Warring With Words
Religion scholar chases text destruction in the ancient world
Engraved tablets and boundary stones from the ancient Near East add an aura of deep mystery to the famed Louvre museum in Paris. The relics span 9,000 years from prehistory to the early Islamic period. Some are hidden from public view in back rooms. Many artifacts are etched with the lettering of extinct languages.
Nathaniel Levtow is one of a handful of scholars who can read the cryptic words. He is a lifelong student of Phoenician, Akkadian, Aramaic and Hebrew. This summer, the UM religious studies professor traveled first to Jerusalem and then to the Louvre in Paris, where he studied early inscriptions that include boundary stones and law codes from the excavations of Susa, once ancient Iran. Some of these stones were carved in Mesopotamia 4,000 years ago but abducted by the king of Susa 1,000 years later.
To the casual visitor to the Louvre, the imagery and writing are inscrutable. To Levtow, the stones reveal an unfolding drama. Upon close examination, for example, the stolen stones of Susa reveal erasures of text and new writing over the old.
"You have to read them yourself," he says. "The languages are the windows to the ancient world."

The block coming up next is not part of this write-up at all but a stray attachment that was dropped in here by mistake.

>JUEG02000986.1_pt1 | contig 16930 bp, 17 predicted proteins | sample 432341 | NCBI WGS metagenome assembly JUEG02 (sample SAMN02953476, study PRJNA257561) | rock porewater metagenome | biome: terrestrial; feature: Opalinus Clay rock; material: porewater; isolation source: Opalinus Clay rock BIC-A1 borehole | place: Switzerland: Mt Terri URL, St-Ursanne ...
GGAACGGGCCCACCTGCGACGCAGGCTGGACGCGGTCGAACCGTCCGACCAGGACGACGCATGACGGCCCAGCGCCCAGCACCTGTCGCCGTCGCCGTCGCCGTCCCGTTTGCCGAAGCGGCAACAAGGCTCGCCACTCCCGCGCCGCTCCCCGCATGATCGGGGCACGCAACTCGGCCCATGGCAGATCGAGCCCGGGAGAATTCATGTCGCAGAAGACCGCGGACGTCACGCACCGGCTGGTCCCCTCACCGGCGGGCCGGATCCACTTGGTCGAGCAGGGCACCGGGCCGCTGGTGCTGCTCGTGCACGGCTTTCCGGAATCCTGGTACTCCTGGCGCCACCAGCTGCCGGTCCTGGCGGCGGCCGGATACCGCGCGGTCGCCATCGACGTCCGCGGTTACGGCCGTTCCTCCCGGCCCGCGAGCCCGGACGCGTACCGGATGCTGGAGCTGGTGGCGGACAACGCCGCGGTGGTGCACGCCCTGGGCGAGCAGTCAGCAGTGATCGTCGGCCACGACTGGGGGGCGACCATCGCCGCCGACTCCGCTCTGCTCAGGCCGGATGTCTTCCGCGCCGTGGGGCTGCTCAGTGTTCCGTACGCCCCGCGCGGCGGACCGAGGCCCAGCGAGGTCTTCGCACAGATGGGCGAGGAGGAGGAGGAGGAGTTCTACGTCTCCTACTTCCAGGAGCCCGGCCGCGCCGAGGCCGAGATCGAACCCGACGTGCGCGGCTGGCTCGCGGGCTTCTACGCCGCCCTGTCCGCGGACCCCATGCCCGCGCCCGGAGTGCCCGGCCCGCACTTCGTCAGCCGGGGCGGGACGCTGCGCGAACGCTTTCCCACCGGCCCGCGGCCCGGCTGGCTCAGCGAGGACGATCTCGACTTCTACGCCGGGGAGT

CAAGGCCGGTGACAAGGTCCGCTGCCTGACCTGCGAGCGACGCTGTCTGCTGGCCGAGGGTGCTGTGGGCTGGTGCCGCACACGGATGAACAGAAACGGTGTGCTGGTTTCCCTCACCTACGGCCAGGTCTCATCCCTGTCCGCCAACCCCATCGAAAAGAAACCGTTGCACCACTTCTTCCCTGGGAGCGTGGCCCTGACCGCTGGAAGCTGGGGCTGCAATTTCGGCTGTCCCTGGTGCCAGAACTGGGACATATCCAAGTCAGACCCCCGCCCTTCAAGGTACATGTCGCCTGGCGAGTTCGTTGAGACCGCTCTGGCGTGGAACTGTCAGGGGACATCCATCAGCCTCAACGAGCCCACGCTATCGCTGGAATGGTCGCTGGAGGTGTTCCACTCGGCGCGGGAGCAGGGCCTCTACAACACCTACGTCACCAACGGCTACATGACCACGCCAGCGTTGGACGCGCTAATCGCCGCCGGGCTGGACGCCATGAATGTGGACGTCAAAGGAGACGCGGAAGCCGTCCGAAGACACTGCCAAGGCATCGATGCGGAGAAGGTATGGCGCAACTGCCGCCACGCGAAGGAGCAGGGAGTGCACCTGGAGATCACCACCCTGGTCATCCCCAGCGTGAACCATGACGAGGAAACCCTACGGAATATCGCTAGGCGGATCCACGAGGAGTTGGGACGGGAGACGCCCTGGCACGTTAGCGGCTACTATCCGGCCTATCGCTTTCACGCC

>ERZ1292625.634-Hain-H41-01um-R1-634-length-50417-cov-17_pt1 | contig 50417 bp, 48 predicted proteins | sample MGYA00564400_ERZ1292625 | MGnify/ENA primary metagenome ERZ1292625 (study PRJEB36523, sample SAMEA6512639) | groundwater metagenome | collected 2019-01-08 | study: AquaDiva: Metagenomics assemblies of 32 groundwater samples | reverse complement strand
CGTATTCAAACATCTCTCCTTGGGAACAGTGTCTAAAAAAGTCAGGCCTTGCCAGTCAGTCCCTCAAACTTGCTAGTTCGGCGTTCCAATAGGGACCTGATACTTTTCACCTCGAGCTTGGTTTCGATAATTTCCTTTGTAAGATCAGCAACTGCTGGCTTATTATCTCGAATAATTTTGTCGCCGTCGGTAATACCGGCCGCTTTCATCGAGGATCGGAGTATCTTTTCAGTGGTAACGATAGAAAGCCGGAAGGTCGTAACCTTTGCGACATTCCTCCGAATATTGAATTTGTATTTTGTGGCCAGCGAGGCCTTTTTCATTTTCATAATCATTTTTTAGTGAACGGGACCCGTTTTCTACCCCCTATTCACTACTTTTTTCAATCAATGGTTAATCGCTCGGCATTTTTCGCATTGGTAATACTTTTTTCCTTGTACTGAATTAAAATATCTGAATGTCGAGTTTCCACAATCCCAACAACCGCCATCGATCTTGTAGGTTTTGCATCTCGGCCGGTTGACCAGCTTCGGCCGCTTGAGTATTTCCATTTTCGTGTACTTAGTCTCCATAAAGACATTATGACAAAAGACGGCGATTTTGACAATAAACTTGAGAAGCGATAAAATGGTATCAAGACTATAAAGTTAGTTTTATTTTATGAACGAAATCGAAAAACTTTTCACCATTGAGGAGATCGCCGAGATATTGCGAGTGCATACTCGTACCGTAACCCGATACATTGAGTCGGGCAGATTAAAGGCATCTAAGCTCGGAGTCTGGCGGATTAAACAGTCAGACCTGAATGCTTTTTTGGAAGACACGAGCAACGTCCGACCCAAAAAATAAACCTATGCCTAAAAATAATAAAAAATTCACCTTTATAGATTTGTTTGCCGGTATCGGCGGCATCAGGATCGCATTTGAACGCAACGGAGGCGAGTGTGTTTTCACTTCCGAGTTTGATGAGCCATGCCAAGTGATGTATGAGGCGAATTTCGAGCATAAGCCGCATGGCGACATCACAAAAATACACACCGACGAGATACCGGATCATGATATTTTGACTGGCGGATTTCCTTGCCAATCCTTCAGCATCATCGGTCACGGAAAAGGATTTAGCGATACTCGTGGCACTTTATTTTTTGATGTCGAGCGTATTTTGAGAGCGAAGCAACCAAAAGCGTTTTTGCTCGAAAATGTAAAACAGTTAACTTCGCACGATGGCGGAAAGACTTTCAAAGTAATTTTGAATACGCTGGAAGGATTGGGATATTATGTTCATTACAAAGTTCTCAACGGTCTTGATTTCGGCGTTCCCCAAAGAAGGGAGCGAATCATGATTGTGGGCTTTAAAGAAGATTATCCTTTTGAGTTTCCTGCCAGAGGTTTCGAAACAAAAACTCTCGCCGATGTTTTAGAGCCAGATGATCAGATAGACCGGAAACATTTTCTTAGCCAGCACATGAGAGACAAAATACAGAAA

Levtow seeks patterns in the early stone writings. Rather than focusing on the creation of texts, he looks for repeated acts of text destruction, which are associated with violence against people.
The Hebrew Bible itself has been a target of destruction, he points out. And within its pages is the famous scene of Moses smashing the two tablets inscribed with the Ten Commandments. That was no random fit of anger, he explains. Rather, the scene from Exodus exemplified a long tradition of the consequence of breaking law codes. When Moses saw his people worshiping a golden calf in violation of "thou shalt have no other gods, no graven images or likenesses," he destroyed the divine text.
A two-month grant from the National Endowment for the Humanities provides the funding for explorations that further Levtow’s overarching endeavor to find new perspectives on the Bible through understanding the cultures and practices of the times its writers lived in.
What Levtow knows so far about stone carvings might add fodder for a whole new genre of "Da Vinci Code" thrillers. Translations of the rune-like lettering on Mesopotamian artifacts often reveal weighty curses meant to protect the engraved names of kings and gods, as well as entire law codes.
For instance, if a person dared to erase a name on a stone, he would face "the obliteration of his city, the dispersion of his people, the supplanting of his dynasty and the blotting out of his name and his memory from the land."
Those are words in the Akkadian language on the famed Stele of Hammurabi displayed at the Louvre. The Stele, an inscribed stone slab, bears a law code from Babylon from about 1772 B.C. (and it, too, was abducted to ancient Susa). The laws of Exodus and Deuteronomy in the Bible also contain warnings to not change or alter what’s written — admonitions that follow from cultural practices of guarding the written words of gods and kings, Levtow says.